Scales, Études, and Repertoire

| posted in: practice 

Most of my summer was spent reviewing all the pieces in my repertoire. I started over again with Twinkle, Twinkle Little Star in Suzuki book 1 and worked my way through all the Suzuki pieces again. Also, I started over again in the Lee Études book with the first étude and replayed all of those. It was a good review. Some of the pieces came back to me immediately while others took more effort. Best of all I was able to see, feel, and hear a difference in my playing. If nothing else this was a good exercise for my ego as it allowed me to see how far I’ve progressed in the not-quite-two-years since I’ve started playing cello.

For the last few weeks I’ve been working on new material again. New scales, new études, and new repertoire.


I now have nine scales (more or less) memorized. C:, D:, d: (all three), Eb:, E:, F:, G:, A:, and a: (all three, one octave only). Each night when I practice I warm up with scales, usually playing all of them. I try to vary the bowing speed and patterns used to play scales to keep it interesting. Lately I’ve been on a long, slow bowing kick, which really lets me hear the tone and helps me to improve my overall sound.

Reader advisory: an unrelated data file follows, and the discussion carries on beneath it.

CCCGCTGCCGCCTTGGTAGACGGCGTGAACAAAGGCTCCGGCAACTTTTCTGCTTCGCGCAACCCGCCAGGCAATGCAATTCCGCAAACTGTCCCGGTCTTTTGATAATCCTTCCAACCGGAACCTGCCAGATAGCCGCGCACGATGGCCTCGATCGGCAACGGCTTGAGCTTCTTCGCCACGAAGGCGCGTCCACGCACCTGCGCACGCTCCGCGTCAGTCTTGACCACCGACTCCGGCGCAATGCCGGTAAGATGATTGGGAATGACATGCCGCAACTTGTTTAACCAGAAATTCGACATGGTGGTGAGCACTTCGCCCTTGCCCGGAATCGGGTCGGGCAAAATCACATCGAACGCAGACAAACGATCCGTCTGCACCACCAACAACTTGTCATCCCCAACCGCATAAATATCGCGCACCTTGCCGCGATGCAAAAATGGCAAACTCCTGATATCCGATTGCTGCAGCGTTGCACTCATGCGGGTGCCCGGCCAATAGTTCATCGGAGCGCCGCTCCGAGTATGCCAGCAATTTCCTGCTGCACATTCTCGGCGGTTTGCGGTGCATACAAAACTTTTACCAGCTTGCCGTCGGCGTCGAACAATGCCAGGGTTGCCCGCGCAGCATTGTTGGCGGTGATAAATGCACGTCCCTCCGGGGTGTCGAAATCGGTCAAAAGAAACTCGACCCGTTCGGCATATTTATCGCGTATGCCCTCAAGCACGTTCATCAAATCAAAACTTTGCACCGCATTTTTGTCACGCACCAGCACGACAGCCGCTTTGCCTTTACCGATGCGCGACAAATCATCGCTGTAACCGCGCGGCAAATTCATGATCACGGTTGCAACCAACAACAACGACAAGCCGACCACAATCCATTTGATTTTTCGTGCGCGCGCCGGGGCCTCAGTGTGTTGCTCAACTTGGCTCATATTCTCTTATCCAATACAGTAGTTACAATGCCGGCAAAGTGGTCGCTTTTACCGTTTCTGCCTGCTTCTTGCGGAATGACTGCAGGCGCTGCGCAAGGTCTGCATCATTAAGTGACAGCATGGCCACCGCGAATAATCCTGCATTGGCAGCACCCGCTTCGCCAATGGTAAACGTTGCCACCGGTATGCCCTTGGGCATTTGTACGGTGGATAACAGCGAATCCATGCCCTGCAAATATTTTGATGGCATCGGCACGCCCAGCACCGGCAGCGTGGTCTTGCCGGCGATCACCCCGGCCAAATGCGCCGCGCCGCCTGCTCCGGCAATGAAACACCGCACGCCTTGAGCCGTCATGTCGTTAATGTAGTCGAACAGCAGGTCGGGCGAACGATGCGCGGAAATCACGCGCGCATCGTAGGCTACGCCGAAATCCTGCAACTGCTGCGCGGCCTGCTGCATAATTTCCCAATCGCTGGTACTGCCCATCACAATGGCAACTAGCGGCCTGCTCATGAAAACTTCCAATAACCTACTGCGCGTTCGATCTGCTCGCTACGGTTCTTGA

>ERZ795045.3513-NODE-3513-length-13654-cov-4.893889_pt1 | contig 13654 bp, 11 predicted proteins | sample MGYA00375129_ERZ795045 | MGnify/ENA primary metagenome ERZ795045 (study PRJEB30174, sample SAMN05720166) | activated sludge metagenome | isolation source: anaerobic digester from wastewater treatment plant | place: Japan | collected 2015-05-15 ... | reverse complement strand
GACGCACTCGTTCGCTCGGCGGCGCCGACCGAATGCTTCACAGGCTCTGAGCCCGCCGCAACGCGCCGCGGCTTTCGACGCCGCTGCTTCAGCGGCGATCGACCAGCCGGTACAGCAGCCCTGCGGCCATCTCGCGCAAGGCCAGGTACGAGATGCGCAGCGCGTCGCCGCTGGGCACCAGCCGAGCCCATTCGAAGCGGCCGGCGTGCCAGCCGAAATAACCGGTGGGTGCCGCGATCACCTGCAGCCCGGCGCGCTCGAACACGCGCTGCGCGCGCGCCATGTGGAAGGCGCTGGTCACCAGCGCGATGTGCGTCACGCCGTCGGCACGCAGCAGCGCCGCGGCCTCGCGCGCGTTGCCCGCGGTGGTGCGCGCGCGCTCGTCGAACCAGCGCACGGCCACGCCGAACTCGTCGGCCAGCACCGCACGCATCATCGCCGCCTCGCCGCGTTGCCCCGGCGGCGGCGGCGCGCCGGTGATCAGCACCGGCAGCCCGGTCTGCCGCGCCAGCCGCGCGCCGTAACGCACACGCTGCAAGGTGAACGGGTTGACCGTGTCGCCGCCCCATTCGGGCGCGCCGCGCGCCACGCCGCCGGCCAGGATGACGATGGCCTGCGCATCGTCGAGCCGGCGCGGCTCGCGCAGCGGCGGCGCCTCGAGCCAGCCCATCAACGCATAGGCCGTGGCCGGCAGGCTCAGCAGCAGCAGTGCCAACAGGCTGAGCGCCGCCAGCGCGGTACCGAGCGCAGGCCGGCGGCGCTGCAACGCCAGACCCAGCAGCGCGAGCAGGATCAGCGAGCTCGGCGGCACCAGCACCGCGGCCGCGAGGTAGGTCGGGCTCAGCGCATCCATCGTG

David has a drill he calls “finger patterns” that I work on after my scales are complete.  There are six basic patterns with a couple of alternate fingerings thrown in for good measure. The first pattern starts on the open D string, then has E, F, G, and finally the open A string. You play each note in time with the metronome starting with whole notes, then half, quarter, eighth, and finally sixteenth notes. I’ve struggled with sixteenth notes until quite recently; rigorous practice (i.e., every night for at least 15 minutes) has improved this immensely. With the metronome set at 60 the whole notes require careful bow speed so as not to run out of bow, and yet the sixteenth notes are still attainable.

For the most part I can now play all six base patterns up to eighth notes. Those patterns that have shifts in them tend to fall apart at the sixteenth note level. Hopefully another week or two focusing on this will improve those levels as well.

My new repertoire consists of Lee études 20, 21, and 22. 20 is very much in the vein of a Bach prelude, with slurs and some complicated chord-like finger movement for the left hand. 22 also is filled with slurs. In the Suzuki book I’ve been polishing off the Beethoven Minute. The summer of review seems to have helped this piece tremendously. I set this piece aside in May when we started the review, and at the time it was pretty rough. Now, three months later, it came together almost immediately. I’m actually able to play through it with relative ease and have started to add dynamics.

It has been a wonderful summer of cello for me, and I am looking forward to easing in to my third year of playing later this autumn.

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Mark H. Nichols

I am a husband, cellist, code prole, nerd, technologist, and all around good guy living and working in fly-over country. You should follow me on Mastodon.